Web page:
Most notable of all is the boxer engine’s big mid-range punch, which is critical to carrying speed uphill between curves. In fact, Hill notes that although the engine’s peak numbers haven’t changed much, the torque and horsepower curves ramp up far earlier, so you get more real-world grunt even if the spec chart doesn’t show it.
“Between that and the third-gear ratio change … it should feel stronger,” he says.
Still, for all those changes, the Type RA doesn’t initially feel all that much different from a normal STI. Nor does it sound much different, despite the new exhaust. That’s a big compliment to the level of excitement and precision already baked into the regular STI – it’s tough to build from such a great starting place. The Type RA is fast, fun, and feedback-intensive. But so is the regular STI, so in street driving it’s hard to suss out the difference.
The Type RA is much more in its element when pushed on-track at The Thermal Club’s 1.5-mile Desert Circuit. Opened in 2014, the race track is a veritable playground out in the dusty plains southeast of Palm Springs, with a total of 5.1 miles of race track, plus karting and autocross circuits, as well as members-only villas. An ideal place, then, to unleash a 310-hp sports car.
The sharpened chassis and sticky tires scythe into each turn and deliver big grip as I lay onto the throttle on the way out. It’s planted and precise, with little bodyroll and plenty of control as I cut a path around the track. All the better, then, that the bolstered Recaro seats do such a good job of holding me in place as g-forces build.
On track, that shortened third gear really rockets the car out of corners, with the upgraded turbo engine delivering healthy wallops of torque as soon as I open up the throttle. And when the engine starts to run out of revs, grabbing another gear requires only a twitch of my right hand, thanks to that short shifter. This is a fast way to get around a race track, with great speed through corners and at the end of straights.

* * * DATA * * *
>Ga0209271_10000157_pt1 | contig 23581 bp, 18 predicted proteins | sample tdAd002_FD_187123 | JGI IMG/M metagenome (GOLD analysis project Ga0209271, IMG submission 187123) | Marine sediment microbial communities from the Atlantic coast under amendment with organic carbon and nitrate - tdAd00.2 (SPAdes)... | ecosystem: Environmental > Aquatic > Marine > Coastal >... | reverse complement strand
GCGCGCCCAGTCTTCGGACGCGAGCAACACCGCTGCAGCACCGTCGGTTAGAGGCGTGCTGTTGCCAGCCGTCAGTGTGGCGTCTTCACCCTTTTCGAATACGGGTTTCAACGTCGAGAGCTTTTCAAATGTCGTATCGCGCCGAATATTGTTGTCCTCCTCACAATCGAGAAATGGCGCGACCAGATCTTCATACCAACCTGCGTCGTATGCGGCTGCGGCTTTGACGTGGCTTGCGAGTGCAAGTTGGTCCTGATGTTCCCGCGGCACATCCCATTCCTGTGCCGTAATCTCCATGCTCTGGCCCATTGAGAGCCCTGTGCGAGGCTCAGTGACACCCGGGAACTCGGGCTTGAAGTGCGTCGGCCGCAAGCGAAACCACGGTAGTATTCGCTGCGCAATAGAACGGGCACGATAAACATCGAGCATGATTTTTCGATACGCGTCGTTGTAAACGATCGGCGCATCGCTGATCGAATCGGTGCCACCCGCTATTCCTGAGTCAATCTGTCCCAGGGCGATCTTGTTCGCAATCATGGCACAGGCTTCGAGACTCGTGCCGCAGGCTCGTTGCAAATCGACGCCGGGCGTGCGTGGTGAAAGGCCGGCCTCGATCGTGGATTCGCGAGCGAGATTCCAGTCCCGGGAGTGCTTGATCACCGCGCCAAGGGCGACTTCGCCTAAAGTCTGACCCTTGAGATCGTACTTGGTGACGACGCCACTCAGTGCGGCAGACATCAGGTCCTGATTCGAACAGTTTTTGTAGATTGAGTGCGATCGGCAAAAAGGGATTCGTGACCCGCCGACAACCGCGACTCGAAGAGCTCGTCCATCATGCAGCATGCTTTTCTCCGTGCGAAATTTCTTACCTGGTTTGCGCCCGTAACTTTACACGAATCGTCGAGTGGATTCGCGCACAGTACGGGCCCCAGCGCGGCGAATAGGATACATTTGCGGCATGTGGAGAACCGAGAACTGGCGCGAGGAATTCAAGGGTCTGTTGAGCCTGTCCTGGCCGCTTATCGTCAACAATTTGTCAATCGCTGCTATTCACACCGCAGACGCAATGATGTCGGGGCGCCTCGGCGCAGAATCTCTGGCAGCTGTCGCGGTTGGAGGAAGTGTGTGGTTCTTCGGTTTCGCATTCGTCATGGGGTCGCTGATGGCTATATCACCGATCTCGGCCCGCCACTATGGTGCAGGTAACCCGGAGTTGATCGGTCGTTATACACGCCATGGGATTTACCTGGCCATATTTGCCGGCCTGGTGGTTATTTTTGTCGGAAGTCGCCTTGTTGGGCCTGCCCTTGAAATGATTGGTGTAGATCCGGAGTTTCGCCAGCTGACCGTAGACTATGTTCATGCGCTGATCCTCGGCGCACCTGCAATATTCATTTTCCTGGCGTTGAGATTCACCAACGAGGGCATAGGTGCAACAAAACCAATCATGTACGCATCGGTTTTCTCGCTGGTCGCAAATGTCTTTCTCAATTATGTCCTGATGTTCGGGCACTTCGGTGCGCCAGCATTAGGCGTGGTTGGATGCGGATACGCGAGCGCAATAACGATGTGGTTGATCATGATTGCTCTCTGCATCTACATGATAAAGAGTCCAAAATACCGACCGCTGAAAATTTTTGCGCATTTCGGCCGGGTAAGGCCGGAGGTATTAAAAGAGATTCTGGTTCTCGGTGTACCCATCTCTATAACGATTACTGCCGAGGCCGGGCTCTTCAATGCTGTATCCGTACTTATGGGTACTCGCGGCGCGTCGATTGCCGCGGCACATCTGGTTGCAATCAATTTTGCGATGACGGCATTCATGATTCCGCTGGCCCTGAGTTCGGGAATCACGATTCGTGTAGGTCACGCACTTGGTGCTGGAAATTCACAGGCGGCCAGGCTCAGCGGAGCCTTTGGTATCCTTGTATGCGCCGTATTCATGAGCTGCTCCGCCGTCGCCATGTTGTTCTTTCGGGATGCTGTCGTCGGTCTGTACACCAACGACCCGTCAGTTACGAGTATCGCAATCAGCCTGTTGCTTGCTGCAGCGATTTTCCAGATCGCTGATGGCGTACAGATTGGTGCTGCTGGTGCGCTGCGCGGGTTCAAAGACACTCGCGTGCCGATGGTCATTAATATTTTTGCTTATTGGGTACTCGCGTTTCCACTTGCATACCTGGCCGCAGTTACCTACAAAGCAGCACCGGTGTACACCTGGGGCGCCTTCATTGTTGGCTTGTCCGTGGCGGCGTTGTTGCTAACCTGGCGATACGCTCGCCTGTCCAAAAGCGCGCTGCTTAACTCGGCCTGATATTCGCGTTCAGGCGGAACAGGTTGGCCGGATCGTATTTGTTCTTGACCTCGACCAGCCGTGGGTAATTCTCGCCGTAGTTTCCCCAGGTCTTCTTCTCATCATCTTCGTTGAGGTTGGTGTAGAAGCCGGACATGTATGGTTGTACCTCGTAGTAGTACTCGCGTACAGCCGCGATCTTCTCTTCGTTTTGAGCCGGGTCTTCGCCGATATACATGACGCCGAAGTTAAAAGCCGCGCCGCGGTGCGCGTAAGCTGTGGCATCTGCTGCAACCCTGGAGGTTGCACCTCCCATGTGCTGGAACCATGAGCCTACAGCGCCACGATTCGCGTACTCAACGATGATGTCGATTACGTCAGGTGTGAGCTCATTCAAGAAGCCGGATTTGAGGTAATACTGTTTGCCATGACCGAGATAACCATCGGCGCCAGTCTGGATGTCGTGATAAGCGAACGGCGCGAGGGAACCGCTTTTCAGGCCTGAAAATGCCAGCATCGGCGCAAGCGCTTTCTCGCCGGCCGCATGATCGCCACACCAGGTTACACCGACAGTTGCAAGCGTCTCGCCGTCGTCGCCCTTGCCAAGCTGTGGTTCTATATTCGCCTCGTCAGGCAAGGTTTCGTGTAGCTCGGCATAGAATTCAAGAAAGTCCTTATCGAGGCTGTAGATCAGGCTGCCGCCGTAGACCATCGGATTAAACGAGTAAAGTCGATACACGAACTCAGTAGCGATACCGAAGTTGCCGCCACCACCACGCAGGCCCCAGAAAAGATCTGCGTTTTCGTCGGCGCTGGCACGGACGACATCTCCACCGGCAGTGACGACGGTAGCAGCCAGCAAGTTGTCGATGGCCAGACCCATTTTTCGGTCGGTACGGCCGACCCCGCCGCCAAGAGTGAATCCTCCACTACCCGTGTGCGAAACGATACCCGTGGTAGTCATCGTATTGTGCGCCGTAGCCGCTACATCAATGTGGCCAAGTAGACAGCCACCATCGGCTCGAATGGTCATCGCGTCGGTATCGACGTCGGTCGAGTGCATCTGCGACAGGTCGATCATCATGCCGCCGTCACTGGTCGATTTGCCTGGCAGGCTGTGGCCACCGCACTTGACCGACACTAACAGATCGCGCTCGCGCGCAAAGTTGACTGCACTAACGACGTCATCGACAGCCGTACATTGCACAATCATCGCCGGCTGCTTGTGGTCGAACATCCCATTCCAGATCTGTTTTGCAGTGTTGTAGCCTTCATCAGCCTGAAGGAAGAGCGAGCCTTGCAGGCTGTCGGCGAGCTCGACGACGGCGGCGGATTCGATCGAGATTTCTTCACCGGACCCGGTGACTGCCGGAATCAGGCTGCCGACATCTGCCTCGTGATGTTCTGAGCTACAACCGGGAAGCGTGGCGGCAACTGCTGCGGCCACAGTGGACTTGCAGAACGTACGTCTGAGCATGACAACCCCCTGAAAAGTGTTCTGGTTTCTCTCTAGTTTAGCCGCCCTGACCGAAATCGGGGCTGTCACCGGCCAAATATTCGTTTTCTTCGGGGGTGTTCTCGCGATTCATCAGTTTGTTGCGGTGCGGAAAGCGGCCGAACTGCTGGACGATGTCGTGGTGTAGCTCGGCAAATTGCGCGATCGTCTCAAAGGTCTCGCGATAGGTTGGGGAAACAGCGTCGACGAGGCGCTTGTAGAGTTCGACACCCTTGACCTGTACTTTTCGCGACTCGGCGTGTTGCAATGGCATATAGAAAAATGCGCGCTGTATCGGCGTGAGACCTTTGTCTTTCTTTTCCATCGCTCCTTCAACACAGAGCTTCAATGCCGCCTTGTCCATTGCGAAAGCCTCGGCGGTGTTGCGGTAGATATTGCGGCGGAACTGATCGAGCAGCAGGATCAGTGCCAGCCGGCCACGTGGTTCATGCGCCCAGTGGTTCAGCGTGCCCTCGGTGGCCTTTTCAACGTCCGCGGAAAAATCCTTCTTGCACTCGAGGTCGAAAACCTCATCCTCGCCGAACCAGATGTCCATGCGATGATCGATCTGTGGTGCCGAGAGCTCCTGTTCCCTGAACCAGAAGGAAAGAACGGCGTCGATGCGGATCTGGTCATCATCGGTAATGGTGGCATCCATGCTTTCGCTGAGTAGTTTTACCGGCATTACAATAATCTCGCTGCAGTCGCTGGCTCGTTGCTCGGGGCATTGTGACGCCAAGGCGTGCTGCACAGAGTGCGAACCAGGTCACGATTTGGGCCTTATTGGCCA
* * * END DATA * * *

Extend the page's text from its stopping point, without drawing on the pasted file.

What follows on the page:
Indeed, the Type RA is notably faster if you put a stopwatch to it. At Virginia International Raceway’s 4.1-mile Grand West course, Subaru’s own testing revealed the car is four seconds quicker per lap than a standard 2018 STI. If you’re planning to hit up your local track day, the Type RA will make you look like more of a hero than the regular car.
You’ll look like a hero thanks to all the visual updates, too. On the outside, look for STI’s signature Cherry Blossom Red trim around the grille opening, a new front splitter, plus black mirror caps and badges. Inside, the Recaro seats have red bolsters and stitching, and the steering wheel has an ultrasuede wrap for improved grip. Of the 500 cars to be made, 245 will be painted WR Blue Pearl, with 160 done in Crystal White Pearl and the remaining 95 Crystal Black Silica.
None of this comes cheap, however. You’ll pay $49,855 with destination for the Type RA, which is $12,900 over the base STI and $8,100 more than the STI Limited. It’s a whole lot of money to spend on this car. But you’re paying for the exclusivity and intangible special-ness of the Type RA; I’m sure Subaru fans will snap up each and every copy. It will be sold only for the 2018 model year – no 2019 version is coming.
If you’re a casual enthusiast, stepping up to the Type RA might not be worth the money. Yet for anyone intending to spend a lot of time on a circuit, or devotees who worship at the temple of Subaru, the special-edition is an easy sell. It’s a riot to drive, fast on a track, and looks pretty darn racy both inside and out. As the pinnacle of the Subaru WRX STI range, the Type RA rocks.
Photos: Michael Shaffer / Subaru